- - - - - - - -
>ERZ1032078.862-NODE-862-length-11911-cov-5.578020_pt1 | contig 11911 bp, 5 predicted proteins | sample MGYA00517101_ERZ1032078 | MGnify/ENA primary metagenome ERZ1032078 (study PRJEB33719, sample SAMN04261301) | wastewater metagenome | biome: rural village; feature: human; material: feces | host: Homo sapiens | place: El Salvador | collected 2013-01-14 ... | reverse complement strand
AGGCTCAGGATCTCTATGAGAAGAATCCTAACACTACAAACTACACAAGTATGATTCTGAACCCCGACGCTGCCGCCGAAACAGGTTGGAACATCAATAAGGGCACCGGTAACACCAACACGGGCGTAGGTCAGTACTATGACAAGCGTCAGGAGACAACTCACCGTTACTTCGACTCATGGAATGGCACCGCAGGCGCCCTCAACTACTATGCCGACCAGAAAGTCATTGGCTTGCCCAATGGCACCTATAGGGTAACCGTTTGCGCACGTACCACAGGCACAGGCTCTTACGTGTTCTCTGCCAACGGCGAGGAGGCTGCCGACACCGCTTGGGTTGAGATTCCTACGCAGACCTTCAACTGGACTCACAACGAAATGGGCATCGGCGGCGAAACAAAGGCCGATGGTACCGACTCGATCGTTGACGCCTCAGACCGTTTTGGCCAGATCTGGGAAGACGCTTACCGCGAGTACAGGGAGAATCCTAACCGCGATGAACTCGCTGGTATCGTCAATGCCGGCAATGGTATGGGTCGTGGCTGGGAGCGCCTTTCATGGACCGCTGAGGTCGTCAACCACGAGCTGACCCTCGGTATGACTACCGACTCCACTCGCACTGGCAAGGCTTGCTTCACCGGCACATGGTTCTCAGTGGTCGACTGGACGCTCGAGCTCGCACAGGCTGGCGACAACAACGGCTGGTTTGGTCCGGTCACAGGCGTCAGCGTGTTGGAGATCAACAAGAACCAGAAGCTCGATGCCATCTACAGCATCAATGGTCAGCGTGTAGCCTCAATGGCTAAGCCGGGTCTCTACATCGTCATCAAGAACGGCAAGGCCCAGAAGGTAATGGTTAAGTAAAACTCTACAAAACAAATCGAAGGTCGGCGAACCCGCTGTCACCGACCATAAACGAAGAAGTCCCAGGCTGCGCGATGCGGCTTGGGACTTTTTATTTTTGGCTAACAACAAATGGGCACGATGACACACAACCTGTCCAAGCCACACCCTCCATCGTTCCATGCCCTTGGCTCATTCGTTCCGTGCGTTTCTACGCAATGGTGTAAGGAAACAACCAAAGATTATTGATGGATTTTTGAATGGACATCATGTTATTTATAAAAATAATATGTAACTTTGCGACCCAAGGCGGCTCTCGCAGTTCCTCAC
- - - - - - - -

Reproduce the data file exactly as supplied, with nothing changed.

>ERZ1032078.862-NODE-862-length-11911-cov-5.578020_pt1 | contig 11911 bp, 5 predicted proteins | sample MGYA00517101_ERZ1032078 | MGnify/ENA primary metagenome ERZ1032078 (study PRJEB33719, sample SAMN04261301) | wastewater metagenome | biome: rural village; feature: human; material: feces | host: Homo sapiens | place: El Salvador | collected 2013-01-14 ... | reverse complement strand
AGGCTCAGGATCTCTATGAGAAGAATCCTAACACTACAAACTACACAAGTATGATTCTGAACCCCGACGCTGCCGCCGAAACAGGTTGGAACATCAATAAGGGCACCGGTAACACCAACACGGGCGTAGGTCAGTACTATGACAAGCGTCAGGAGACAACTCACCGTTACTTCGACTCATGGAATGGCACCGCAGGCGCCCTCAACTACTATGCCGACCAGAAAGTCATTGGCTTGCCCAATGGCACCTATAGGGTAACCGTTTGCGCACGTACCACAGGCACAGGCTCTTACGTGTTCTCTGCCAACGGCGAGGAGGCTGCCGACACCGCTTGGGTTGAGATTCCTACGCAGACCTTCAACTGGACTCACAACGAAATGGGCATCGGCGGCGAAACAAAGGCCGATGGTACCGACTCGATCGTTGACGCCTCAGACCGTTTTGGCCAGATCTGGGAAGACGCTTACCGCGAGTACAGGGAGAATCCTAACCGCGATGAACTCGCTGGTATCGTCAATGCCGGCAATGGTATGGGTCGTGGCTGGGAGCGCCTTTCATGGACCGCTGAGGTCGTCAACCACGAGCTGACCCTCGGTATGACTACCGACTCCACTCGCACTGGCAAGGCTTGCTTCACCGGCACATGGTTCTCAGTGGTCGACTGGACGCTCGAGCTCGCACAGGCTGGCGACAACAACGGCTGGTTTGGTCCGGTCACAGGCGTCAGCGTGTTGGAGATCAACAAGAACCAGAAGCTCGATGCCATCTACAGCATCAATGGTCAGCGTGTAGCCTCAATGGCTAAGCCGGGTCTCTACATCGTCATCAAGAACGGCAAGGCCCAGAAGGTAATGGTTAAGTAAAACTCTACAAAACAAATCGAAGGTCGGCGAACCCGCTGTCACCGACCATAAACGAAGAAGTCCCAGGCTGCGCGATGCGGCTTGGGACTTTTTATTTTTGGCTAACAACAAATGGGCACGATGACACACAACCTGTCCAAGCCACACCCTCCATCGTTCCATGCCCTTGGCTCATTCGTTCCGTGCGTTTCTACGCAATGGTGTAAGGAAACAACCAAAGATTATTGATGGATTTTTGAATGGACATCATGTTATTTATAAAAATAATATGTAACTTTGCGACCCAAGGCGGCTCTCGCAGTTCCTCAC